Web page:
Could Ditching Fast Fashion Turn The Tide For Love Island?
Love Island may churn out some happy couples with cash prizes, but fast fashion has long been its biggest winner.
In previous seasons, the likes of I Saw It First (whose dresses start from £12) and Missguided (which has frocks available for under £4) have secured the gig of styling the ITV show. And the promotion doesn’t stop when everyone flies home: the most popular contestants are hired as ambassadors for brands like Boohoo, while Molly-Mae Hague from the 2019 series has become creative director of PrettyLittleThing.
In other words, Love Island really sells clothes.
This matters, of course, because fast fashion is an environmental disaster. It’s so cheap (and therefore poorly made) that customers are happy to wear it only once or twice, often for social media – and then bin it. In the US, 11.3 million tons of textiles waste went into landfill in 2018 alone, according to the Environmental Protection Agency.
And so it’s significant news that this year, Love Island will partner with eBay instead, with the islanders wearing second-hand pieces, instead of being kitted out in fast fashion as is usually the case. Amy Bannerman, a stylist who has worked with Dua Lipa, Sophie Turner and Jonathan Van Ness, will curate their wardrobes, and the contestants will also be encouraged to bring in – shock, horror – their own favourite clothes from home. “We strive to be a more eco-friendly production,” said executive producer Mike Spencer, “with more focus on ways in which we can visibly show this on screen.”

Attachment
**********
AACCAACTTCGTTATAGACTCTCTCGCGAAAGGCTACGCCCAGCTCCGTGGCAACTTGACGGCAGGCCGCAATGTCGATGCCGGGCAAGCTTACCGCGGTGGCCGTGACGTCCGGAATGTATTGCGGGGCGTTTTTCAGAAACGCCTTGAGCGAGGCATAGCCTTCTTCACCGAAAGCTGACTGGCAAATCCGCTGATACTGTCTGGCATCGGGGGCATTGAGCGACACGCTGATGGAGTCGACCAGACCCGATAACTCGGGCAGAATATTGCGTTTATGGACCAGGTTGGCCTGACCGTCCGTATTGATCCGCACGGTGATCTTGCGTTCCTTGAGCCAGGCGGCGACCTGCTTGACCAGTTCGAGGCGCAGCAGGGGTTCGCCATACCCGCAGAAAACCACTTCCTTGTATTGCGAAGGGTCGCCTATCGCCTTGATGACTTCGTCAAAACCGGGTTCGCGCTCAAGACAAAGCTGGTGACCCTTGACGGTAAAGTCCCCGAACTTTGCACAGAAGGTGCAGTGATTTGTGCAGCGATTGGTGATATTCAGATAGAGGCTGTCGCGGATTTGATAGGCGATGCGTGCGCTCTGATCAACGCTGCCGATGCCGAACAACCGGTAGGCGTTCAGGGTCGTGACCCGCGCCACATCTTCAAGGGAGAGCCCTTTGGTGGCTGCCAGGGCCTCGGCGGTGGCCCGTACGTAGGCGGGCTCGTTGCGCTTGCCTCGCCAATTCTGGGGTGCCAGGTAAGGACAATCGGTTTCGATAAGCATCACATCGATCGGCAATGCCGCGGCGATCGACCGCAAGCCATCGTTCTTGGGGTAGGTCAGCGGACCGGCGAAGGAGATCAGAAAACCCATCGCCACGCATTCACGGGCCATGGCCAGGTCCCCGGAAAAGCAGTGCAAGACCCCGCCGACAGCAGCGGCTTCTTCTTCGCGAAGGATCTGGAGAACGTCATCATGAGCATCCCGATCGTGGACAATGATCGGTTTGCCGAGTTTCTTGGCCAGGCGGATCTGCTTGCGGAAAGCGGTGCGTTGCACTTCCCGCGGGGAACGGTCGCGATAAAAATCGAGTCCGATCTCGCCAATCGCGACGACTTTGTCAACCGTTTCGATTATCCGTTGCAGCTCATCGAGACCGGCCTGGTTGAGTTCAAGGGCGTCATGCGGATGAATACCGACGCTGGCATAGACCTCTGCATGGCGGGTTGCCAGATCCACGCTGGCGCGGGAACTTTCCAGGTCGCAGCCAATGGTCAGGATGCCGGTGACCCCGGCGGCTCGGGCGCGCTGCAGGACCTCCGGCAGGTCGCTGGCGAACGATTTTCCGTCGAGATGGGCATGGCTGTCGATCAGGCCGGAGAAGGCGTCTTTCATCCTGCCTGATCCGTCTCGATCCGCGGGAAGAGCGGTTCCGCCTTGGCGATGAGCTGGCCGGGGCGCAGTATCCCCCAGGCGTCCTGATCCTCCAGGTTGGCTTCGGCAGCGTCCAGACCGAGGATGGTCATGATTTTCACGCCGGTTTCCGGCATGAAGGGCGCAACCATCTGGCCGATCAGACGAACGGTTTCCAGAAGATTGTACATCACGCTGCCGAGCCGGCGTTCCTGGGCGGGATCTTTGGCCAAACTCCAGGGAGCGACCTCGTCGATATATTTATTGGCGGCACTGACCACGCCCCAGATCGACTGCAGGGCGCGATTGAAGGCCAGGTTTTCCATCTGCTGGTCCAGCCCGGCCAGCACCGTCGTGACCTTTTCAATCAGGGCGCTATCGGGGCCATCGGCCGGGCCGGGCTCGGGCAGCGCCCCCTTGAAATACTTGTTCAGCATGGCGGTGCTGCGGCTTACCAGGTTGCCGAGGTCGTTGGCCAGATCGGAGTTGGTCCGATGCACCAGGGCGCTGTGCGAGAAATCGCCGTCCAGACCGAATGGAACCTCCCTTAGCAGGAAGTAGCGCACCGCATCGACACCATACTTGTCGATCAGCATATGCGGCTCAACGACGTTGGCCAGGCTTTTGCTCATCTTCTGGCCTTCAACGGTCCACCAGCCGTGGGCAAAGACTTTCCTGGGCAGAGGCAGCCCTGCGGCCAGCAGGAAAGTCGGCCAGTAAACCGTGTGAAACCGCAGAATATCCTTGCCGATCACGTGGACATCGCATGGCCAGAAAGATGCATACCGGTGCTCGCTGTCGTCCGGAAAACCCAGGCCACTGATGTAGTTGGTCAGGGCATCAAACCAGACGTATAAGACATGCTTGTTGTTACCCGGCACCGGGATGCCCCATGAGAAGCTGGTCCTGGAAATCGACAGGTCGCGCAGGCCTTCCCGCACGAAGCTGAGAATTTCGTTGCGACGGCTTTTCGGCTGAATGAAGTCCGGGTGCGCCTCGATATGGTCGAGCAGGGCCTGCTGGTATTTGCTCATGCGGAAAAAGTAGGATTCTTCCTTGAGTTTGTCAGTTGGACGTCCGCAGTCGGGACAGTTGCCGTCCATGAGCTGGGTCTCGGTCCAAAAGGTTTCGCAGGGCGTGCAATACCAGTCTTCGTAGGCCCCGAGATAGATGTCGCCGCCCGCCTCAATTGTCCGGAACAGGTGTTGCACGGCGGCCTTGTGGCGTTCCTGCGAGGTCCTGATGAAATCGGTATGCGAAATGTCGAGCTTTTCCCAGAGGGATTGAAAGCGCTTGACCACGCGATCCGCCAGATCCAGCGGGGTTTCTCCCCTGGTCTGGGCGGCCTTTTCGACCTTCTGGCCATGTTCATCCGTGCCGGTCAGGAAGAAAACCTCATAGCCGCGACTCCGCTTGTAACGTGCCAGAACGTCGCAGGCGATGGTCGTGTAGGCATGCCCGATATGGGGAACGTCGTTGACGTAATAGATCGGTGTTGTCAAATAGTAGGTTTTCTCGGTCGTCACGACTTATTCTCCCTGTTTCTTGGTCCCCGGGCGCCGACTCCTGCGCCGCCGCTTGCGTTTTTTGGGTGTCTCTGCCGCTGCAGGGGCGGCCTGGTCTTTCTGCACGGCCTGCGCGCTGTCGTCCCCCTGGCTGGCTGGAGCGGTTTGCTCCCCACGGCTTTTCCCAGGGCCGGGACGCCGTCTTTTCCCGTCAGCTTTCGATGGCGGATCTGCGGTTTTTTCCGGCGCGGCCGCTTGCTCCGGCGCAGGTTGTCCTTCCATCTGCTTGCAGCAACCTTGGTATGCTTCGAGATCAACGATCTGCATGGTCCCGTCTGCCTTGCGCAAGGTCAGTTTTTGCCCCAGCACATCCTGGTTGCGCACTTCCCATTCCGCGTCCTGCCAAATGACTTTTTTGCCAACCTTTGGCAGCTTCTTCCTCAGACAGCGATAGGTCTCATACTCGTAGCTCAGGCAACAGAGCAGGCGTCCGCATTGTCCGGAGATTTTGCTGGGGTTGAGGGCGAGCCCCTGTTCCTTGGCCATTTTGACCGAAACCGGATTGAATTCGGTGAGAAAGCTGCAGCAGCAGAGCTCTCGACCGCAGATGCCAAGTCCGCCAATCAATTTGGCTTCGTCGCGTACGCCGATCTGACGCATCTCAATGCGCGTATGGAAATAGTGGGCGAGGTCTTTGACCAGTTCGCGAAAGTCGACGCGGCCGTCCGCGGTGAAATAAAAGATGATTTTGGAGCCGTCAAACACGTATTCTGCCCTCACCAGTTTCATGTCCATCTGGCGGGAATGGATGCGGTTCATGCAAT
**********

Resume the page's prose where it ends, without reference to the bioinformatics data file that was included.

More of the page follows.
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Former Love Island contestant Molly-Mae Hague is now the creative director of PrettyLittleThing. Antony Jones
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It’s refreshing news from a show that’s desperately in need of it. Viewing figures for Love Island dropped last year, and even the most devoted fans feel that it’s become stale. Its neon-sexy, underboob-baring aesthetic, which makes islanders look strangely bland and interchangeable, is part of the problem: perhaps in the new series, we’ll get more individual style.
It’s also that it all feels superficial in comparison to a newer wave of more romantic dating shows, like Netflix’s Love Is Blind and E4’s Married At First Sight Australia (which has been running for years but became a big hit in the UK during the pandemic).
On Married At First Sight Australia, the focus is on relationship counselling, emotional intimacy and compromise. Meanwhile on last year’s Love Island, the challenges felt painfully retro: the women had to dress up as sexy police officers or Playboy bunnies, while the men were cowboys or gladiators. Games in which islanders act out sex positions, are dared to snog or lick people they’ve just met, and perform lap dances in lingerie continue to be an annual staple. While there’s no suggestion that anybody is forced to go ahead with these, it’s hard to imagine giving meaningful consent with a camera pointed at you.
Many of Love Island’s harshest elements did disappear in the wake of three suicides associated with the show, with the deaths of 2016 contestant Sophie Gradon, 2017’s Mike Thalassitis and presenter Caroline Flack laying bare the challenges of overnight fame and tabloid culture. The practice of showing islanders footage of what their partners are doing behind their backs, for example, was dropped for a while, due to the emotional distress it causes and the fact that it turns islanders into villains in the public eye.
But that returned in 2021, with the need for sensitivity apparently forgotten. The show also continues to restrict itself to cisgender, straight contestants, and while you can see that it might be complicated to change that, it all adds up to a show that’s out of step with where we’re at in 2022.
It’s clear that Love Island is in need for a reinvention on all fronts this summer. Let’s hope that the shift in approach to fashion is the start of a much bigger sea-change.
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